Today we have a new contributor, William Terre Blanche from Pretoria, South Africa. William’s narrative of a hiking trip is indented, and you can enlarge his photos by clicking on them.
The Fish River Canyon in southern Namibia is, according to most sources, the second largest canyon in the world, after the Grand Canyon, and I recently undertook the 75km hike through a part of the canyon. Because of the extreme temperatures in this part of Namibia the hike is only possible during our winter months, from May to September. [JAC: it’s also at 160 km long, the longest canyon in Africa.]
The hike is unique in that there are no demarcated overnight spots, and no facilities whatsoever, so you simply hike as far as you can every day, and then set up camp under the stars. It can be done in 4, 5 or 6 days, depending on your level of fitness.
The view over the canyon from the starting point of the hike. This was quite a challenging day since we had to first descend the approximately 500m to the bottom of the canyon before starting the actual hike:
Another view from the top. The bird is a female Mountain Wheatear (Myrmecocichla monticola):
]Hiking through the canyon. The river rarely flows in winter, and the few remaining pools are quite green, so the water has to be purified before it can be used.
Part of our group. The scenery is absolutely fantastic but can also be quite intimidating when making your way on foot.
We were lucky to see a number of the famous wild horses of the canyon. There are several theories as to the origins of these horse, but they are most likely the descendants of horses deserted by German Schutztruppe during World War 1. Irrespective of how they got there, it is amazing to see how these once domesticated animals have adapted to the harsh conditions, and survive without any human intervention:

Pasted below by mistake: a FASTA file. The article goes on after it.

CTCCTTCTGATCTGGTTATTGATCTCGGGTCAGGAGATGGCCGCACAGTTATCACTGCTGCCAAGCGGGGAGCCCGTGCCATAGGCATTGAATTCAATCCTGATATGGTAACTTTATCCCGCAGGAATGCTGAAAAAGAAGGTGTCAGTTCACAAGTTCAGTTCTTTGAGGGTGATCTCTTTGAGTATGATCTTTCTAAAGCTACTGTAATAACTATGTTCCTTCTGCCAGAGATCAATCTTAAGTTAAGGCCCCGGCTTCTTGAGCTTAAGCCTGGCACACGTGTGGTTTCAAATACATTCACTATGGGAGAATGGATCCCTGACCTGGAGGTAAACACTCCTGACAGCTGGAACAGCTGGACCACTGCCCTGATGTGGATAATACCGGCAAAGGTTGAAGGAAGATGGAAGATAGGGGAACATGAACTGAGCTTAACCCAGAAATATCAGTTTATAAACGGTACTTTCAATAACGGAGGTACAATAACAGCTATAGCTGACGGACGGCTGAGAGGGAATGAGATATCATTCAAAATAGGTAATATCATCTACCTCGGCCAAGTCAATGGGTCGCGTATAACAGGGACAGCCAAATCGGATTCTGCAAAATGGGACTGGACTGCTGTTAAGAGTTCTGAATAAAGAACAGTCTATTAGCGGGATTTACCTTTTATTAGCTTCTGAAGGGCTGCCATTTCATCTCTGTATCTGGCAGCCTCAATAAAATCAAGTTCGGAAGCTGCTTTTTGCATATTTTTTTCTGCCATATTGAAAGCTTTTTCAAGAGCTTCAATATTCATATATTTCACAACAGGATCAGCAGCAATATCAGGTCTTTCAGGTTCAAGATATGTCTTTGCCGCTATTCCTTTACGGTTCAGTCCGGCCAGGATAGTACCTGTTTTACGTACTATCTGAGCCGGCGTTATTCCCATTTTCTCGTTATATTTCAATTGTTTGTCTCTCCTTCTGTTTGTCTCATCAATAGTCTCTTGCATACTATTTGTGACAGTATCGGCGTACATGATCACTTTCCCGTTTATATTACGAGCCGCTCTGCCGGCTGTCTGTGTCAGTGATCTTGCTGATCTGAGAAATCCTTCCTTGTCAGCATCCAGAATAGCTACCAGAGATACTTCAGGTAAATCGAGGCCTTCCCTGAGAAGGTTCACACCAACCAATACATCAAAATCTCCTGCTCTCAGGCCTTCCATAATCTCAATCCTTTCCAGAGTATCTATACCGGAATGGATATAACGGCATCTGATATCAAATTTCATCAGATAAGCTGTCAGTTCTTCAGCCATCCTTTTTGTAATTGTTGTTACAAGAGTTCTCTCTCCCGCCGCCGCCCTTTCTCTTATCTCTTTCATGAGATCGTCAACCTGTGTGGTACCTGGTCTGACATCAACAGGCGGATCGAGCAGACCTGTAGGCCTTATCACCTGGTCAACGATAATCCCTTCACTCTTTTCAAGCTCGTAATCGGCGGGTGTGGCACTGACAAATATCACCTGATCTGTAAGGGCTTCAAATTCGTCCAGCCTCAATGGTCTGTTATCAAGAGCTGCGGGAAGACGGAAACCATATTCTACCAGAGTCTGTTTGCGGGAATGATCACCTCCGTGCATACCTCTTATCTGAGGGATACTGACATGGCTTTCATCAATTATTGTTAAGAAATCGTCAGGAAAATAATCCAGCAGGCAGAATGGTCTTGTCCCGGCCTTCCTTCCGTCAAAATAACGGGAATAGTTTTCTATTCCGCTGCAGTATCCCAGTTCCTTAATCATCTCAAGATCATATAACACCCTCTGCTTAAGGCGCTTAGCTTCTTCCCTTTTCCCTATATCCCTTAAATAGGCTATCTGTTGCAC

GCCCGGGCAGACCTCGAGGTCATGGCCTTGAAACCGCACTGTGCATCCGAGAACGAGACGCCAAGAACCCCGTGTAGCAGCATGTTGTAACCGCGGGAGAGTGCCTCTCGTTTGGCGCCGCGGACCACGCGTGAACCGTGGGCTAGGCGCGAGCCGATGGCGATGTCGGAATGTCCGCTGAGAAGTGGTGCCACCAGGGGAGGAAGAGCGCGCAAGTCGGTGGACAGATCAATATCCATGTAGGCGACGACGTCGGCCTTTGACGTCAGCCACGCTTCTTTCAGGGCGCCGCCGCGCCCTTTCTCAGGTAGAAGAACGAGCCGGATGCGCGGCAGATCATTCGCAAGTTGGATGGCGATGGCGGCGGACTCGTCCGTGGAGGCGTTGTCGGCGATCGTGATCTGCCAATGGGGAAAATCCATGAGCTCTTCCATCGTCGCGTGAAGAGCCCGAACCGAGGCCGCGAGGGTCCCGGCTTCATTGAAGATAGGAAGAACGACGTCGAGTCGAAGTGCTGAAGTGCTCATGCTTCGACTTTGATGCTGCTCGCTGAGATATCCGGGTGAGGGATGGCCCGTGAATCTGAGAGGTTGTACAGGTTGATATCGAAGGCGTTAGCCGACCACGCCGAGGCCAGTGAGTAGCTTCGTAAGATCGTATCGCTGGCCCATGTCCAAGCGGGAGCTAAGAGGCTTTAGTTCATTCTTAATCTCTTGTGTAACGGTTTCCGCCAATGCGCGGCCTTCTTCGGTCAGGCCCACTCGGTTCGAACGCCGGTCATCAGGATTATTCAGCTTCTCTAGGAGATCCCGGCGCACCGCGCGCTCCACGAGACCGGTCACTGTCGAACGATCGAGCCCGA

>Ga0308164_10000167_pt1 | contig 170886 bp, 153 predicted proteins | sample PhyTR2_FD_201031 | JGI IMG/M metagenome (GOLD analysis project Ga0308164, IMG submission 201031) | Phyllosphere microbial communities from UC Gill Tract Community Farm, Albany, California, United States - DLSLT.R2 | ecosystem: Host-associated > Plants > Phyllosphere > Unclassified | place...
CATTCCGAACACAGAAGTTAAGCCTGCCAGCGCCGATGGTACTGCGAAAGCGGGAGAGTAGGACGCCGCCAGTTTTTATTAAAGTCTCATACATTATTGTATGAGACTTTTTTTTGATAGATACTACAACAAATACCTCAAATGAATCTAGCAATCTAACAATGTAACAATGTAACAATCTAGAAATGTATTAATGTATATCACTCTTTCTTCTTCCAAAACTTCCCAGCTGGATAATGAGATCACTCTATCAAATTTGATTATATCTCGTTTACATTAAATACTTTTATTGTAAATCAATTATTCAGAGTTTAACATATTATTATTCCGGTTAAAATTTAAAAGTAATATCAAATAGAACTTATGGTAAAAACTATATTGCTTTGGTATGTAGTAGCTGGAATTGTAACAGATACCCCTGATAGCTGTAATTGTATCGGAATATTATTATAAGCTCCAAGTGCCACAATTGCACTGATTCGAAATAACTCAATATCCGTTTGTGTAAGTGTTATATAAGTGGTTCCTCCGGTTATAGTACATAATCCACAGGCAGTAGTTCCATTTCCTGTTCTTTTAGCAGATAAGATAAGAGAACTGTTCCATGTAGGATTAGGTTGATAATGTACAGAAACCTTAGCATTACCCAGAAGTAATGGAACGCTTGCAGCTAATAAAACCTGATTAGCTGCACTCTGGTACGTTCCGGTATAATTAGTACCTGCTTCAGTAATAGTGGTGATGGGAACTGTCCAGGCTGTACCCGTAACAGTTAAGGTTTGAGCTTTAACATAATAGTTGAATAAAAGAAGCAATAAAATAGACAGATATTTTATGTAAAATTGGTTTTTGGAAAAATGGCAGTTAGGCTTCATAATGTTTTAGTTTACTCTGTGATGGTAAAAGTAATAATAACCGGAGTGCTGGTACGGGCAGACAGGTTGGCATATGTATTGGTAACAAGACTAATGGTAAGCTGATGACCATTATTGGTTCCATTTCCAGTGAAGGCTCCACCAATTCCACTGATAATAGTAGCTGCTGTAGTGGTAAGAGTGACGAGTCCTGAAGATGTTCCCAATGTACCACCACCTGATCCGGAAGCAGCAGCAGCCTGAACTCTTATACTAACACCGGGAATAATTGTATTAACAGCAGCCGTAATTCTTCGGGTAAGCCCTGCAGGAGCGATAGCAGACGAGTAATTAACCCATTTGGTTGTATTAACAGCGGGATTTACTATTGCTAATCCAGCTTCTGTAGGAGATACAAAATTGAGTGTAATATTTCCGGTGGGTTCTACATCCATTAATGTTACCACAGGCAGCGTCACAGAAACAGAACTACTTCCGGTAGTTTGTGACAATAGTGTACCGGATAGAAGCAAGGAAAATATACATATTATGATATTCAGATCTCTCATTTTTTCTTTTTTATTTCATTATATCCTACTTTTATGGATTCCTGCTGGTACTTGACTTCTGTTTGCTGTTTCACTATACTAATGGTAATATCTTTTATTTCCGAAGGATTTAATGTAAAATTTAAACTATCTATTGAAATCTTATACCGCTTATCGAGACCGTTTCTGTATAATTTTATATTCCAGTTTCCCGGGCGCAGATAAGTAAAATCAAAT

After the first 50km or so the canyon starts to open up, and a lot of walking is through very soft sand, which proved to be even more tiring than clambering over rocks!
As mentioned there are no facilities, so camping is wherever you find a suitable spot, and you literally sleep under the stars:
Towards the end of the hike we walked past the appropriately named “Four Finger Rock”:
A Familiar Chat (Oenanthe familiaris). At almost every stop along the hike one or more of these friendly little birds would appear to keep us company (and beg for scraps).
JAC: I’ve added a map showing where the canyon is (my arrow) and a satellite image (turquoise line shows the canyon):